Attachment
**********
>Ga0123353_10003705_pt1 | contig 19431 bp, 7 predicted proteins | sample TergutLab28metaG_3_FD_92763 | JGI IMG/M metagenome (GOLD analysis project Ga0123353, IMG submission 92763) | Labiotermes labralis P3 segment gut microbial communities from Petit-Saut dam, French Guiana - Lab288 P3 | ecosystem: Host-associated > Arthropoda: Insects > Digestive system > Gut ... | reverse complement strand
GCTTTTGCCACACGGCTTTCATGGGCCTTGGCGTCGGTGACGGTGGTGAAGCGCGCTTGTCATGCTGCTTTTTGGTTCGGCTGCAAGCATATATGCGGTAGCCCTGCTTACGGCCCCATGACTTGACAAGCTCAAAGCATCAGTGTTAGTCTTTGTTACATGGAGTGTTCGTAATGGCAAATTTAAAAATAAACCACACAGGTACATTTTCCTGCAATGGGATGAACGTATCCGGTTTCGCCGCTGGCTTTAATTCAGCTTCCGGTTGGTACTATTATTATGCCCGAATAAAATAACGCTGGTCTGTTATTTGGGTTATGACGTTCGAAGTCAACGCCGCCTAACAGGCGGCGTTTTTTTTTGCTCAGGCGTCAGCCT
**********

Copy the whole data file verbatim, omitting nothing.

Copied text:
>Ga0123353_10003705_pt1 | contig 19431 bp, 7 predicted proteins | sample TergutLab28metaG_3_FD_92763 | JGI IMG/M metagenome (GOLD analysis project Ga0123353, IMG submission 92763) | Labiotermes labralis P3 segment gut microbial communities from Petit-Saut dam, French Guiana - Lab288 P3 | ecosystem: Host-associated > Arthropoda: Insects > Digestive system > Gut ... | reverse complement strand
GCTTTTGCCACACGGCTTTCATGGGCCTTGGCGTCGGTGACGGTGGTGAAGCGCGCTTGTCATGCTGCTTTTTGGTTCGGCTGCAAGCATATATGCGGTAGCCCTGCTTACGGCCCCATGACTTGACAAGCTCAAAGCATCAGTGTTAGTCTTTGTTACATGGAGTGTTCGTAATGGCAAATTTAAAAATAAACCACACAGGTACATTTTCCTGCAATGGGATGAACGTATCCGGTTTCGCCGCTGGCTTTAATTCAGCTTCCGGTTGGTACTATTATTATGCCCGAATAAAATAACGCTGGTCTGTTATTTGGGTTATGACGTTCGAAGTCAACGCCGCCTAACAGGCGGCGTTTTTTTTTGCTCAGGCGTCAGCCT